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Vapour pressure

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Reference
Endpoint:
vapour pressure
Type of information:
experimental study
Adequacy of study:
key study
Study period:
22 August 2016 07 September 2016
Reliability:
1 (reliable without restriction)
Rationale for reliability incl. deficiencies:
guideline study
Qualifier:
according to guideline
Guideline:
EU Method A.4 (Vapour Pressure)
Deviations:
no
GLP compliance:
yes (incl. QA statement)
Type of method:
static method
Key result
Temp.:
20 °C
Vapour pressure:
>= 17 - <= 35 Pa

The difference between the two results (run 1 and run 2) obtained was greater than expected. This can possibly be explained by the differences in the initial degassing time of the samples and the resulting initial starting pressures obtained. Although both samples were degassed over a period of time and under a vacuum that would normally be expected to remove any moisture present. It is still possible that varying amounts of water remained trapped in the solid. The test material is known to contain 8.2 % water. Small quantities of volatile components are known to affect the vapour pressure results by orders of magnitude; therefore the variation in results observed is possibly explained by the levels of water remaining in the sample. The result was therefore reported as a range of the values obtained.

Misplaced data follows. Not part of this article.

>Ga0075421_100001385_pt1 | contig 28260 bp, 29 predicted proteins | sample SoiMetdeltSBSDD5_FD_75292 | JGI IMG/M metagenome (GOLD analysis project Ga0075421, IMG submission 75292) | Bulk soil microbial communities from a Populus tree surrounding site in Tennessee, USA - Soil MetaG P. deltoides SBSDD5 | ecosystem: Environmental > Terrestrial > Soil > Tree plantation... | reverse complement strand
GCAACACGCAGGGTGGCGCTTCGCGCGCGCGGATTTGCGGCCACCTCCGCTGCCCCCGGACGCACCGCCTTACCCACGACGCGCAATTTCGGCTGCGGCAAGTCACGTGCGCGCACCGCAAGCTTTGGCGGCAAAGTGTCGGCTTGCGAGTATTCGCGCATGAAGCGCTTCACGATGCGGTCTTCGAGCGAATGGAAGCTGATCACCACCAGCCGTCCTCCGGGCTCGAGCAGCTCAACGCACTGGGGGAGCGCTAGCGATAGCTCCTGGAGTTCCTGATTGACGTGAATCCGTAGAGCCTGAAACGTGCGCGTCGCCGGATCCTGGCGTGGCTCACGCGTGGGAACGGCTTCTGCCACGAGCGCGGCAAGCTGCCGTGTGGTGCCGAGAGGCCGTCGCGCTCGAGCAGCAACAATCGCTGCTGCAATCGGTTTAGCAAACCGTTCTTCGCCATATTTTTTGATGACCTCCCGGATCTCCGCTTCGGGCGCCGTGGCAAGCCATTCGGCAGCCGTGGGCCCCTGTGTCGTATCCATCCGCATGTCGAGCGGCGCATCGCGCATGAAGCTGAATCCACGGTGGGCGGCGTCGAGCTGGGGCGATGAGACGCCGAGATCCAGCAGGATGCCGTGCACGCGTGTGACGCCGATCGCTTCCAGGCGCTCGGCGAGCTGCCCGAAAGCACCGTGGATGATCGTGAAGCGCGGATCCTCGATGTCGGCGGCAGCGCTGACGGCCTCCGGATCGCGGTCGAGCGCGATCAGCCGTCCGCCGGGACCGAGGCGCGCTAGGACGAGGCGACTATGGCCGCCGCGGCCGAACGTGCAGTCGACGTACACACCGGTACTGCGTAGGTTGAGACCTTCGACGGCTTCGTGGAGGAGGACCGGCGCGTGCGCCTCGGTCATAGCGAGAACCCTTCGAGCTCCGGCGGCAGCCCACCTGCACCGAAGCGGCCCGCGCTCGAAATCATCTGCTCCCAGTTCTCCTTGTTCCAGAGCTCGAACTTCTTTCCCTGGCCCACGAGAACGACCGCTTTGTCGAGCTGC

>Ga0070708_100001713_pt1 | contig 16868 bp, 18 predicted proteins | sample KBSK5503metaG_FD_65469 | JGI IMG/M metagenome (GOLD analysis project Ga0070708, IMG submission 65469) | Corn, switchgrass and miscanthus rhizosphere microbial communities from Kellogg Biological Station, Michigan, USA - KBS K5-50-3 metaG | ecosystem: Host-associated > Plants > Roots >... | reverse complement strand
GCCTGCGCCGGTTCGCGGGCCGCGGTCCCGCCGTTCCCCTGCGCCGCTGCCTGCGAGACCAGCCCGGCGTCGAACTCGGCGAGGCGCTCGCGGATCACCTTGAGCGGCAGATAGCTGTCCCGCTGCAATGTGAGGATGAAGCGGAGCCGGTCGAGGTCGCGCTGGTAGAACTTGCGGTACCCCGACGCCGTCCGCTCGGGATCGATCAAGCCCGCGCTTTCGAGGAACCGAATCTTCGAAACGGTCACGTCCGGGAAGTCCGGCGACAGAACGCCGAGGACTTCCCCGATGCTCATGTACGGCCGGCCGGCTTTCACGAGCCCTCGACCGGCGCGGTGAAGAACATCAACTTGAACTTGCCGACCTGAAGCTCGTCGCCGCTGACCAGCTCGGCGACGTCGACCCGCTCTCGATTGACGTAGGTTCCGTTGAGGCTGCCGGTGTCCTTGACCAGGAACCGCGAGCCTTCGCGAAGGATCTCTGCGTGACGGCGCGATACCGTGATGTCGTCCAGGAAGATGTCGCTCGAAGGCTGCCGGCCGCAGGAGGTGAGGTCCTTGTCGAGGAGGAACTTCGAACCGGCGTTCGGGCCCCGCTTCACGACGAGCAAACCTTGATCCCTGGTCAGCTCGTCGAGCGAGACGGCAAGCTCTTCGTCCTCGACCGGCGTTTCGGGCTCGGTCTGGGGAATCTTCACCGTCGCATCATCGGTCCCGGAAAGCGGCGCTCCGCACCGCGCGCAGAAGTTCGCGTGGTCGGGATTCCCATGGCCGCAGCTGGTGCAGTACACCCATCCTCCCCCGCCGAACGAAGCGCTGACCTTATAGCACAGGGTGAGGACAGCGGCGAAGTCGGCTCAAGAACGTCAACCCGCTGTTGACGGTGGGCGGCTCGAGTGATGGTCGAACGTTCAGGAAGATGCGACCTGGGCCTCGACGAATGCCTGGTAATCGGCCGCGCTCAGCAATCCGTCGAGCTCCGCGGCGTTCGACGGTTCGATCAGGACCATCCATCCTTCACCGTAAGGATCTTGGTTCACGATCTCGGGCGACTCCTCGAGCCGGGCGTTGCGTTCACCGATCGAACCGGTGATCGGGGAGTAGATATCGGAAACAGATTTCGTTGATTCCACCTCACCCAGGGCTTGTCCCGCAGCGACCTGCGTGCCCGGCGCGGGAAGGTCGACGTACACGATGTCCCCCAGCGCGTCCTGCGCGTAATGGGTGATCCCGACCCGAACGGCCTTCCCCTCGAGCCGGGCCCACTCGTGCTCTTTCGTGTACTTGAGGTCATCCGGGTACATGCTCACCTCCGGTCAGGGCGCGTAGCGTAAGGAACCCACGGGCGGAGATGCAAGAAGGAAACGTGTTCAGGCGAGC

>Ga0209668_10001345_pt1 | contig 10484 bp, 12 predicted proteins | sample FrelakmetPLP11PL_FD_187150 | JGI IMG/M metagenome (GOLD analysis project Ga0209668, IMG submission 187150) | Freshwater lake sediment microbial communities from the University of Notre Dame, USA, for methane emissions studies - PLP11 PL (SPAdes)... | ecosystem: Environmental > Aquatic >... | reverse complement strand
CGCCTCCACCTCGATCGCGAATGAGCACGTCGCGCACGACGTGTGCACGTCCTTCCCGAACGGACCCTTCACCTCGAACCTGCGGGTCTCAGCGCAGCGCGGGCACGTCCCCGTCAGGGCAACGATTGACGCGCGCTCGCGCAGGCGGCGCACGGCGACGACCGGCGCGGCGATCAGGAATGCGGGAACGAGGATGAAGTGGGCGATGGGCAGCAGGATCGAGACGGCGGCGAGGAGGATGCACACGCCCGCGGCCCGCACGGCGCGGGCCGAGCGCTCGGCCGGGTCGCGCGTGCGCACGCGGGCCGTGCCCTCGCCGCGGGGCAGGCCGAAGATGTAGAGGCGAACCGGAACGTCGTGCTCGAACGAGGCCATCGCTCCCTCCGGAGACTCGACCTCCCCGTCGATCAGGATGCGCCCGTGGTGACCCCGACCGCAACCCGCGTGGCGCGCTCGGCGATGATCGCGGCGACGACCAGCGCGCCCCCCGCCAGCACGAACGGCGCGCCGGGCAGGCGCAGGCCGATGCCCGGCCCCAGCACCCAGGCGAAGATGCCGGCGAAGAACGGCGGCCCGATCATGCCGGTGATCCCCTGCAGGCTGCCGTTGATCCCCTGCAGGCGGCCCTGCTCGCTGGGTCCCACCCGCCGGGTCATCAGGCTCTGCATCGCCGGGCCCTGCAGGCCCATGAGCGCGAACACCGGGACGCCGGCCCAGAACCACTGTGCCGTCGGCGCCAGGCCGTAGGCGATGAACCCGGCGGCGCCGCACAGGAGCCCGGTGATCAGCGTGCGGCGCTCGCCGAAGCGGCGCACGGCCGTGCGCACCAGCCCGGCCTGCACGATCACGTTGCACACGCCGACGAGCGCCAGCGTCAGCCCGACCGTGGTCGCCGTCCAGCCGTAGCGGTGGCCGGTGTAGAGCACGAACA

Table 1. Vapour Pressure Test Results

Temp / °C

Temp / K

P / mbar

P / Pa

Run 1

20.0

293.15

0.35

35

20.4

293.55

0.3994

39.94

30.1

303.25

1.0685

106.85

40.1

313.25

2.5

250

50.0

323.15

9.2

920

Run 2

20.0

293.15

0.17

17

20.9

294.05

0.1922

19.22

30.1

303.25

0.4788

47.88

40.0

313.15

1.1

110

50.0

323.15

3.6

360

Conclusions:
Under the condition of the study, the vapour pressure of the test material was determined to be in the range of 17 to 35 Pa at 20 °C.
Executive summary:

The vapour pressure of the test material was investigated in a GLP study in accordance with the standardised guideline EU Method A.4.

The vapour pressure of the test substance was determined by the Static method. This method involved placing a quantity of test material in the sample chamber of the glassware and a suitable manometer liquid in the U-tube. The contents of the static glassware were connected to a vacuum system linked with pressure monitors to enable the reading of any pressure/ vacuum on the contents of the static glassware. The system was evacuated until optimum vacuum is observed. This process was to ensure that there were no residual gasses within the system other than that of the test material.